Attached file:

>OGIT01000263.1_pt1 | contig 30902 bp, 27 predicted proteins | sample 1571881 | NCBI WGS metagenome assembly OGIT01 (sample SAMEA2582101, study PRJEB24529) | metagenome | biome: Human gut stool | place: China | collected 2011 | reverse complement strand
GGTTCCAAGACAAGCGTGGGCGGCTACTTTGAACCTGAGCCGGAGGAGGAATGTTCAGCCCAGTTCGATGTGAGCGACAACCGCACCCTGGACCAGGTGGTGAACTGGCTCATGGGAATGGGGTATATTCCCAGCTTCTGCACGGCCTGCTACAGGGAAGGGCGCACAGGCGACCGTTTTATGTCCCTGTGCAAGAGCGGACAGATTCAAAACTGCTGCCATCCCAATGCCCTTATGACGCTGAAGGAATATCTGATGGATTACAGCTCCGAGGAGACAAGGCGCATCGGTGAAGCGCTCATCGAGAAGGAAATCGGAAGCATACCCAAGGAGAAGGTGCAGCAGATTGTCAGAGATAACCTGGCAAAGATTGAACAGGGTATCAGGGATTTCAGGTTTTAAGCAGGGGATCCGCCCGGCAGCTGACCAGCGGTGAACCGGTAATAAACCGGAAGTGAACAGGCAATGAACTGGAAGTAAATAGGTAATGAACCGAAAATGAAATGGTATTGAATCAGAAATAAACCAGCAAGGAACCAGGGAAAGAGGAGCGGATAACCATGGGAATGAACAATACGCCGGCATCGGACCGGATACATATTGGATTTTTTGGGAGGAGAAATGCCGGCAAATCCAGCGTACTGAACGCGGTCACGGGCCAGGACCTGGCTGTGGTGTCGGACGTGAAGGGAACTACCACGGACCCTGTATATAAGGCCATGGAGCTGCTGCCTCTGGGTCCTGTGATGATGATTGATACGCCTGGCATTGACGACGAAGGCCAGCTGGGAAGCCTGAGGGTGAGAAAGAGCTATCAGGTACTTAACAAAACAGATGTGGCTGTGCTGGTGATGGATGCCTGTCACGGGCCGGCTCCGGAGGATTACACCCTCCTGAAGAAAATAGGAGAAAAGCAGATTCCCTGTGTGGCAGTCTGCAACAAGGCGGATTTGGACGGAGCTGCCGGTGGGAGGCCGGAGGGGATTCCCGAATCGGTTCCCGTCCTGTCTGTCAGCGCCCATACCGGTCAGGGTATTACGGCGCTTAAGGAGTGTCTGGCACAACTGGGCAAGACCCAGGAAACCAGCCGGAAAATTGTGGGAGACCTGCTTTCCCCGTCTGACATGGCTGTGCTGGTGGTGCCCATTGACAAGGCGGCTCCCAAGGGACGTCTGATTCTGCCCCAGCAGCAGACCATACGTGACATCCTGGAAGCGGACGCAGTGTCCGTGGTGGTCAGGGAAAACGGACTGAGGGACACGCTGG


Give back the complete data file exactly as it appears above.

>OGIT01000263.1_pt1 | contig 30902 bp, 27 predicted proteins | sample 1571881 | NCBI WGS metagenome assembly OGIT01 (sample SAMEA2582101, study PRJEB24529) | metagenome | biome: Human gut stool | place: China | collected 2011 | reverse complement strand
GGTTCCAAGACAAGCGTGGGCGGCTACTTTGAACCTGAGCCGGAGGAGGAATGTTCAGCCCAGTTCGATGTGAGCGACAACCGCACCCTGGACCAGGTGGTGAACTGGCTCATGGGAATGGGGTATATTCCCAGCTTCTGCACGGCCTGCTACAGGGAAGGGCGCACAGGCGACCGTTTTATGTCCCTGTGCAAGAGCGGACAGATTCAAAACTGCTGCCATCCCAATGCCCTTATGACGCTGAAGGAATATCTGATGGATTACAGCTCCGAGGAGACAAGGCGCATCGGTGAAGCGCTCATCGAGAAGGAAATCGGAAGCATACCCAAGGAGAAGGTGCAGCAGATTGTCAGAGATAACCTGGCAAAGATTGAACAGGGTATCAGGGATTTCAGGTTTTAAGCAGGGGATCCGCCCGGCAGCTGACCAGCGGTGAACCGGTAATAAACCGGAAGTGAACAGGCAATGAACTGGAAGTAAATAGGTAATGAACCGAAAATGAAATGGTATTGAATCAGAAATAAACCAGCAAGGAACCAGGGAAAGAGGAGCGGATAACCATGGGAATGAACAATACGCCGGCATCGGACCGGATACATATTGGATTTTTTGGGAGGAGAAATGCCGGCAAATCCAGCGTACTGAACGCGGTCACGGGCCAGGACCTGGCTGTGGTGTCGGACGTGAAGGGAACTACCACGGACCCTGTATATAAGGCCATGGAGCTGCTGCCTCTGGGTCCTGTGATGATGATTGATACGCCTGGCATTGACGACGAAGGCCAGCTGGGAAGCCTGAGGGTGAGAAAGAGCTATCAGGTACTTAACAAAACAGATGTGGCTGTGCTGGTGATGGATGCCTGTCACGGGCCGGCTCCGGAGGATTACACCCTCCTGAAGAAAATAGGAGAAAAGCAGATTCCCTGTGTGGCAGTCTGCAACAAGGCGGATTTGGACGGAGCTGCCGGTGGGAGGCCGGAGGGGATTCCCGAATCGGTTCCCGTCCTGTCTGTCAGCGCCCATACCGGTCAGGGTATTACGGCGCTTAAGGAGTGTCTGGCACAACTGGGCAAGACCCAGGAAACCAGCCGGAAAATTGTGGGAGACCTGCTTTCCCCGTCTGACATGGCTGTGCTGGTGGTGCCCATTGACAAGGCGGCTCCCAAGGGACGTCTGATTCTGCCCCAGCAGCAGACCATACGTGACATCCTGGAAGCGGACGCAGTGTCCGTGGTGGTCAGGGAAAACGGACTGAGGGACACGCTGG